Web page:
Primary and secondary schools in Sheffield claim they are close to meltdown amid a budgetary crisis which means some are unable to fund delivery of the national curriculum.
Heads complain of Pounds 150,000 deficits on budgets handed down by the Labour-controlled city council and 52 out 180 schools have told the LEA they need special help to balance the books.
On Monday the National Association of Head Teachers and the Secondary Heads Association will jointly reveal the scale of the crisis. Their warnings are likely to be seized on by Government ministers who are anxious to try and pin the blame for funding problems in education on their Labour and Liberal Democrat opponents.
Sheffield's budget problems will be the focus of particular attention in the run-up to the general election because Labour education spokes-man David Blunkett is a former city council leader and a local MP.
"There are a number of secondary and primary schools whose budgets are in a fairly desperate state, who against national standards are receiving less money than they ought to be," David Hart, general secretary of the NAHT, said.
John Sutton, general secretary of the SHA, said: "The financial situation in many Sheffield schools has reached the point where the education of children is seriously underfunded. We urge the city of Sheffield to take urgent and appropriate measures to restore both that situation and confidence in its services."
Arguments over Government funding of education, and councils' management of school budgets, are likely to intensify as the general election approaches.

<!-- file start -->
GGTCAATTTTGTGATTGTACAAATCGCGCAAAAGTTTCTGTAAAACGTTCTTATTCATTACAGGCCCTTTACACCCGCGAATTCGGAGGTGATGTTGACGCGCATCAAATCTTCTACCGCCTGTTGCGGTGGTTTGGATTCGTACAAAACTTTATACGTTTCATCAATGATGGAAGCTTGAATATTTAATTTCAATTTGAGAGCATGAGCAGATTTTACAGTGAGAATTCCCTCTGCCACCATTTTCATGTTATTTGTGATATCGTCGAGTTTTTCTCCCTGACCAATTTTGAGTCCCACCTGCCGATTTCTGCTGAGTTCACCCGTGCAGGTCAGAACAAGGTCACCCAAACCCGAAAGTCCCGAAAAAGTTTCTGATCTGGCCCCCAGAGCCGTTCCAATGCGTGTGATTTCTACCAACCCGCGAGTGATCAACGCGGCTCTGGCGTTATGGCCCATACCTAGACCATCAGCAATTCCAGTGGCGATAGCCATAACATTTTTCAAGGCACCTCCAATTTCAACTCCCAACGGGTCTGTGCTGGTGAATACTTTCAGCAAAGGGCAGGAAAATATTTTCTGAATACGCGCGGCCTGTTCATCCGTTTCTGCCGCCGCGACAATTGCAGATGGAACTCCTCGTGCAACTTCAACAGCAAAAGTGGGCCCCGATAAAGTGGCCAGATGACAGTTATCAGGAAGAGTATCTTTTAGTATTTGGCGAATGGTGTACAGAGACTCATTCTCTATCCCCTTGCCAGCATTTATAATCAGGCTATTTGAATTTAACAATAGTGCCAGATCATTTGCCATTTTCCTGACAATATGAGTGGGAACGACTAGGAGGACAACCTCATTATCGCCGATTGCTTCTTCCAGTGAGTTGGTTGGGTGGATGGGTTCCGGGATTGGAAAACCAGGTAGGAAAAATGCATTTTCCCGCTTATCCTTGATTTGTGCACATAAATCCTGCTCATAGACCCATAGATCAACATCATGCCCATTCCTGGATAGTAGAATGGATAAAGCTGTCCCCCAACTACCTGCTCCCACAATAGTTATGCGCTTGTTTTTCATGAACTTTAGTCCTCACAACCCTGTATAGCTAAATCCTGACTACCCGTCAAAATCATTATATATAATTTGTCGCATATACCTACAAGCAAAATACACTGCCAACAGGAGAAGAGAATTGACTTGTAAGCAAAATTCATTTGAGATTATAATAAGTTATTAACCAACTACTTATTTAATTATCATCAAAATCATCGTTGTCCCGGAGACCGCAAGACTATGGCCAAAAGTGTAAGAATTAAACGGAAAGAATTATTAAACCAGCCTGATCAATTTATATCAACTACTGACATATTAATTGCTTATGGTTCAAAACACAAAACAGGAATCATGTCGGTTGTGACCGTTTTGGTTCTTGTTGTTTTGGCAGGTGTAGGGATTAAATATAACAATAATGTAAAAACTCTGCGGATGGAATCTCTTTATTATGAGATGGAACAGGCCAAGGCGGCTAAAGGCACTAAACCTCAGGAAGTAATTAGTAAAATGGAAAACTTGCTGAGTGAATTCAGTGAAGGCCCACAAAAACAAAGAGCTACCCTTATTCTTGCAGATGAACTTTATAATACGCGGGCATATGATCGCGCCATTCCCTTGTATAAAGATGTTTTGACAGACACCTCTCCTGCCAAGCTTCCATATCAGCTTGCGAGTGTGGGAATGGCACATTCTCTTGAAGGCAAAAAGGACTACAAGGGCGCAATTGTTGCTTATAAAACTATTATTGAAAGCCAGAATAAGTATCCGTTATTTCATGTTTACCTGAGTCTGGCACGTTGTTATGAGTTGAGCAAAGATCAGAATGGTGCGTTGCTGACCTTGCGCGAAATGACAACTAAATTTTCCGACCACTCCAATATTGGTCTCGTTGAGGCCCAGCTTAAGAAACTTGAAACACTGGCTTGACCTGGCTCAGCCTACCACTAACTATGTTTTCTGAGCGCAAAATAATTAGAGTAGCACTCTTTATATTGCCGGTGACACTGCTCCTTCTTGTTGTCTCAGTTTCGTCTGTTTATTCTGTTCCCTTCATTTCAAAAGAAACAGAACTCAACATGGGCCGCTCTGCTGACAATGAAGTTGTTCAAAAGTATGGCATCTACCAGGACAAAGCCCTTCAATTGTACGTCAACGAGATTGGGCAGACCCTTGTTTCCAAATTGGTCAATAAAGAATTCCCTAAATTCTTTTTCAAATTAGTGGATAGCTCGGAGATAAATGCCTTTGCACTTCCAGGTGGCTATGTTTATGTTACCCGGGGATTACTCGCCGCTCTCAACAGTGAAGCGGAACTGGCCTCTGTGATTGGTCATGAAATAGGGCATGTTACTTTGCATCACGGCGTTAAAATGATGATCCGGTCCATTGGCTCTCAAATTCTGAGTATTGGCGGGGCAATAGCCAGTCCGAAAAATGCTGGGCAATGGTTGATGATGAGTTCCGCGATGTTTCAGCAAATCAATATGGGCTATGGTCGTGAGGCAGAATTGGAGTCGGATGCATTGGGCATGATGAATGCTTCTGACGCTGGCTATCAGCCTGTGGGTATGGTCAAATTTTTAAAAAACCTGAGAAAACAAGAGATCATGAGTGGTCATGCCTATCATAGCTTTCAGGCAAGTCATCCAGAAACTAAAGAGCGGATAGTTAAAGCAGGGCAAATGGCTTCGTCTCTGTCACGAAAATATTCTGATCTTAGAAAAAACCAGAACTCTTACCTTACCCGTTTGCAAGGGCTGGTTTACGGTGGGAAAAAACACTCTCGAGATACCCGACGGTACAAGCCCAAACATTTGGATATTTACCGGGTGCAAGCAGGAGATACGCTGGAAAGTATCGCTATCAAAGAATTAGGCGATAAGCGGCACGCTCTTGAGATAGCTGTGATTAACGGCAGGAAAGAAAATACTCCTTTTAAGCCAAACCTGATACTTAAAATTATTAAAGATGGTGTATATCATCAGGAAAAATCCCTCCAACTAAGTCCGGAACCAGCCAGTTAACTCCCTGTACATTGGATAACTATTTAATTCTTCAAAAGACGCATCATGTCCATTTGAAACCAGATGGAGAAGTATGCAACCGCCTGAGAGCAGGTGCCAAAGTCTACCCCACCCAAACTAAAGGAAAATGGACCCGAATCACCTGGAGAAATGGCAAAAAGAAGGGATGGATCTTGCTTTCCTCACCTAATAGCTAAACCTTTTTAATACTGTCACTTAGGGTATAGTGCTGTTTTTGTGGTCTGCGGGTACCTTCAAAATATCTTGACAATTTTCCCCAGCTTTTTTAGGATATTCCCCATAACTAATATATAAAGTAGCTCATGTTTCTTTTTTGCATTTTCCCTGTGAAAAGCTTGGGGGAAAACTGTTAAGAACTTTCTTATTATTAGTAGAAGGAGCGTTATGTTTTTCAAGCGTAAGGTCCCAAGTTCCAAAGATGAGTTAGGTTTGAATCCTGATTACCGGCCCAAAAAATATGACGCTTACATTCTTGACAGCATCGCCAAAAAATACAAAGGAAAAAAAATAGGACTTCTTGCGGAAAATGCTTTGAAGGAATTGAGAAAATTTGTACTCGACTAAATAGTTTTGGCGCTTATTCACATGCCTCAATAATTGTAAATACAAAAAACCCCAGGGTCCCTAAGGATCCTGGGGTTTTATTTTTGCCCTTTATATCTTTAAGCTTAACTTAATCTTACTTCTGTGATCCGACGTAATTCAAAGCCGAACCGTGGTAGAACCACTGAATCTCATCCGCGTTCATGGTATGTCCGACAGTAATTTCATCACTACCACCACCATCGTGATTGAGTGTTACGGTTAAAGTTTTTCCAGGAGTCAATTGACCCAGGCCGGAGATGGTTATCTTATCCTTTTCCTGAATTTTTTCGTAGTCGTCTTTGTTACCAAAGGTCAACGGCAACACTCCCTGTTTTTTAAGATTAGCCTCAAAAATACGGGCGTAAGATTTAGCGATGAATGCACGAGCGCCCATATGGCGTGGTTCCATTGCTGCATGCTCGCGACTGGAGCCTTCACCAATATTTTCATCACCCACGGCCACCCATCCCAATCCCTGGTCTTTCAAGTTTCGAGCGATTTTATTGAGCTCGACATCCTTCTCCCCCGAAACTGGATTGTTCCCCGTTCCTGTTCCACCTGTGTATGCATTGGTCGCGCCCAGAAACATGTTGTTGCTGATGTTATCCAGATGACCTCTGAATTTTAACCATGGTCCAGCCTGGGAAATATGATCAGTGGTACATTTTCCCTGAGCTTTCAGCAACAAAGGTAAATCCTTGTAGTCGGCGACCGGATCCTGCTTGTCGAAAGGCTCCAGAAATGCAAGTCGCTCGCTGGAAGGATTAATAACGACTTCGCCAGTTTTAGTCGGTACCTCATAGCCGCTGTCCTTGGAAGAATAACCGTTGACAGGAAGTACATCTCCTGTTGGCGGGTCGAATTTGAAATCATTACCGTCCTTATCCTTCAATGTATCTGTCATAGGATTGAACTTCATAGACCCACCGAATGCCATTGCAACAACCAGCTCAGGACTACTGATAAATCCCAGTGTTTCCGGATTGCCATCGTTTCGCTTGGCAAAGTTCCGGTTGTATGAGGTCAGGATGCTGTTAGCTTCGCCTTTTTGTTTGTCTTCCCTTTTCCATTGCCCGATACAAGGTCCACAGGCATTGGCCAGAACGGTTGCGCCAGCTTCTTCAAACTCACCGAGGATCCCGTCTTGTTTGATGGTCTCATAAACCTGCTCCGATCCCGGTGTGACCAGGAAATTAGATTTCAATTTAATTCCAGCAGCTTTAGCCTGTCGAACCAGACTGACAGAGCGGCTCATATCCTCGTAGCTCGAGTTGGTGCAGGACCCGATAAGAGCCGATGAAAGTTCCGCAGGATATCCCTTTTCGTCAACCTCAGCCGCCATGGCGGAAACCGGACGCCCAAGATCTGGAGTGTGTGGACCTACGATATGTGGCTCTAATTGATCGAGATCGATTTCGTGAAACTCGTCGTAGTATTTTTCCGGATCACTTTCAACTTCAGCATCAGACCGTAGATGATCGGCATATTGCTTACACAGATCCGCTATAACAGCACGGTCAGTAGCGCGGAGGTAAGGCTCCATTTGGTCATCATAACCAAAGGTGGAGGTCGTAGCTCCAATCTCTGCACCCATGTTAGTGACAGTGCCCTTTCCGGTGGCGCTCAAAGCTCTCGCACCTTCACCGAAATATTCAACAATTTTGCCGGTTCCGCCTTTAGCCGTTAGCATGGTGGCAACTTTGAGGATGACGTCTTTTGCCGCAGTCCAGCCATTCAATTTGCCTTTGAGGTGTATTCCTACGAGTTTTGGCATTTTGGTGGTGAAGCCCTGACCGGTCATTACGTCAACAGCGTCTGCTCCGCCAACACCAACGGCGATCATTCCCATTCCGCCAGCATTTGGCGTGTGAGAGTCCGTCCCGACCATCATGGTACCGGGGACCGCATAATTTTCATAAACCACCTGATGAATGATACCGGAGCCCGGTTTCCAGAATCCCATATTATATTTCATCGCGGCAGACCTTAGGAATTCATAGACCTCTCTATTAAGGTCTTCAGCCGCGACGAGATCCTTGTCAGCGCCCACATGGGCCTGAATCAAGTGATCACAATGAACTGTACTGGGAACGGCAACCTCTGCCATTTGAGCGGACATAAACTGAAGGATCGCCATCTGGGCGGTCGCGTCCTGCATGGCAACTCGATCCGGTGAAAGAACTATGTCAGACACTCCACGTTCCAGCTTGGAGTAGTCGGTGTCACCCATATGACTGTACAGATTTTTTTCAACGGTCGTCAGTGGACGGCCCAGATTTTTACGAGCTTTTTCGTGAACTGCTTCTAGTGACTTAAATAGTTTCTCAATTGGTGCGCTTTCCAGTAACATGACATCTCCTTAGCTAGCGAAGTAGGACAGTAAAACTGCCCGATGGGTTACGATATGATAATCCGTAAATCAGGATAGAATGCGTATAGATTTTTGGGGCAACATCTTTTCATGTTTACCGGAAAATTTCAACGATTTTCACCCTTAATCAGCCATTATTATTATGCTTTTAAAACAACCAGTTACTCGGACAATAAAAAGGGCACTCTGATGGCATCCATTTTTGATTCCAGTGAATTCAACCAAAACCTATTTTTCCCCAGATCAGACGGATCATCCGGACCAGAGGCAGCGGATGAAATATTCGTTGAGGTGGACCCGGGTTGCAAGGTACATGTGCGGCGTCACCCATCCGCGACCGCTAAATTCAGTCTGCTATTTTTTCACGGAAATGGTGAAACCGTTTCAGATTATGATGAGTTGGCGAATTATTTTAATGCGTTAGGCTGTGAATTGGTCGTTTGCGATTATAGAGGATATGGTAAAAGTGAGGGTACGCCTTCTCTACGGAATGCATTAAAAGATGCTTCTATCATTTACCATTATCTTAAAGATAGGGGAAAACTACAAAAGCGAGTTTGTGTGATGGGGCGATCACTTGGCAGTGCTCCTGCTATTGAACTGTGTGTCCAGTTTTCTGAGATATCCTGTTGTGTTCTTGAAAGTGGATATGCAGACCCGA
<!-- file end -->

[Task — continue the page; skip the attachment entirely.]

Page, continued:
Campaigns to increase school spending are already in place throughout the country and this week local authorities were told to expect cuts of 2.5 per cent next year and a standstill budget in 1998-99.
This week a leading local government finance consultant, Rita Hale, warned that schools would have to compete for Government cash with compensation claims as a result of the BSE crisis.
"I hope schools are not going to be squeezed but they will have to make a case for why they shouldn't have their budgets cut to pay for mad cows," she said.
This year's settlement for local government was less harsh than expected and ministers have made great play about the upward trend of school spending.
Analysis by Mrs Hale of Department for Education and Employment and Department for the Environment statistics, however, reveals councils will face a shortfall of between Pounds 2.4 billion and Pounds 2.9 billion next year. This does not include the extra money needed for rising pupil numbers and the increasing number of elderly people.
Local authorities already spend above government estimates of what is needed - with almost Pounds 1bn coming from council reserves. Across the country Pounds 708 million extra is spent on education.
Mrs Hale said ministers were likely to refute claims that budgets would be cut by 2.5 per cent next year. She said they would argue the figure was nearer 1.1 per cent, given adjustments needed for the nursery voucher scheme for which Pounds 565m will be taken from council budgets while the Government provides Pounds 185m in new money.
"That presupposes that local authorities are already spending close to Pounds 565m on the education of four-year-olds and will either collect the same amount via vouchers in 1997-98 or be able to make pound-for-pound savings to match the loss." At the moment, however, it is unclear how much local authorities actually spend on educating four-year-olds.